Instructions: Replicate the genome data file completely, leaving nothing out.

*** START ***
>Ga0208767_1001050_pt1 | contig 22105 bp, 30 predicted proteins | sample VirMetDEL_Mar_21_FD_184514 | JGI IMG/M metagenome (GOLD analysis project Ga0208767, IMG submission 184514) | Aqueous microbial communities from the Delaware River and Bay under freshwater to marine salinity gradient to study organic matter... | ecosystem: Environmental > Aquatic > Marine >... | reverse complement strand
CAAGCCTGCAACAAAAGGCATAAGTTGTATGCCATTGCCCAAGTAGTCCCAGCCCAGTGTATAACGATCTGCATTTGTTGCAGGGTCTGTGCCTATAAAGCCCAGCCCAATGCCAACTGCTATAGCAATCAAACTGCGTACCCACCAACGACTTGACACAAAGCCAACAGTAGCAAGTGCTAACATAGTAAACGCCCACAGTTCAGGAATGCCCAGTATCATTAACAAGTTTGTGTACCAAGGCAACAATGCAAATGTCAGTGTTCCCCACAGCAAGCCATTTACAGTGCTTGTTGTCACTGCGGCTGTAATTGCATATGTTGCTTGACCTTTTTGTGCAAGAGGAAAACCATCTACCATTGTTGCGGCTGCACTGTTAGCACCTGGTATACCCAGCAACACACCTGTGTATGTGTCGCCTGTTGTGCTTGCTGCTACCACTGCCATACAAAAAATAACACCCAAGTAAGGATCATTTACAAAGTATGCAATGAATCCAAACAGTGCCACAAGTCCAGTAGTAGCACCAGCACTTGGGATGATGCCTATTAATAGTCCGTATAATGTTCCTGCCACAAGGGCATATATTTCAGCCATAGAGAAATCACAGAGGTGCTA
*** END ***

>Ga0208767_1001050_pt1 | contig 22105 bp, 30 predicted proteins | sample VirMetDEL_Mar_21_FD_184514 | JGI IMG/M metagenome (GOLD analysis project Ga0208767, IMG submission 184514) | Aqueous microbial communities from the Delaware River and Bay under freshwater to marine salinity gradient to study organic matter... | ecosystem: Environmental > Aquatic > Marine >... | reverse complement strand
CAAGCCTGCAACAAAAGGCATAAGTTGTATGCCATTGCCCAAGTAGTCCCAGCCCAGTGTATAACGATCTGCATTTGTTGCAGGGTCTGTGCCTATAAAGCCCAGCCCAATGCCAACTGCTATAGCAATCAAACTGCGTACCCACCAACGACTTGACACAAAGCCAACAGTAGCAAGTGCTAACATAGTAAACGCCCACAGTTCAGGAATGCCCAGTATCATTAACAAGTTTGTGTACCAAGGCAACAATGCAAATGTCAGTGTTCCCCACAGCAAGCCATTTACAGTGCTTGTTGTCACTGCGGCTGTAATTGCATATGTTGCTTGACCTTTTTGTGCAAGAGGAAAACCATCTACCATTGTTGCGGCTGCACTGTTAGCACCTGGTATACCCAGCAACACACCTGTGTATGTGTCGCCTGTTGTGCTTGCTGCTACCACTGCCATACAAAAAATAACACCCAAGTAAGGATCATTTACAAAGTATGCAATGAATCCAAACAGTGCCACAAGTCCAGTAGTAGCACCAGCACTTGGGATGATGCCTATTAATAGTCCGTATAATGTTCCTGCCACAAGGGCATATATTTCAGCCATAGAGAAATCACAGAGGTGCTA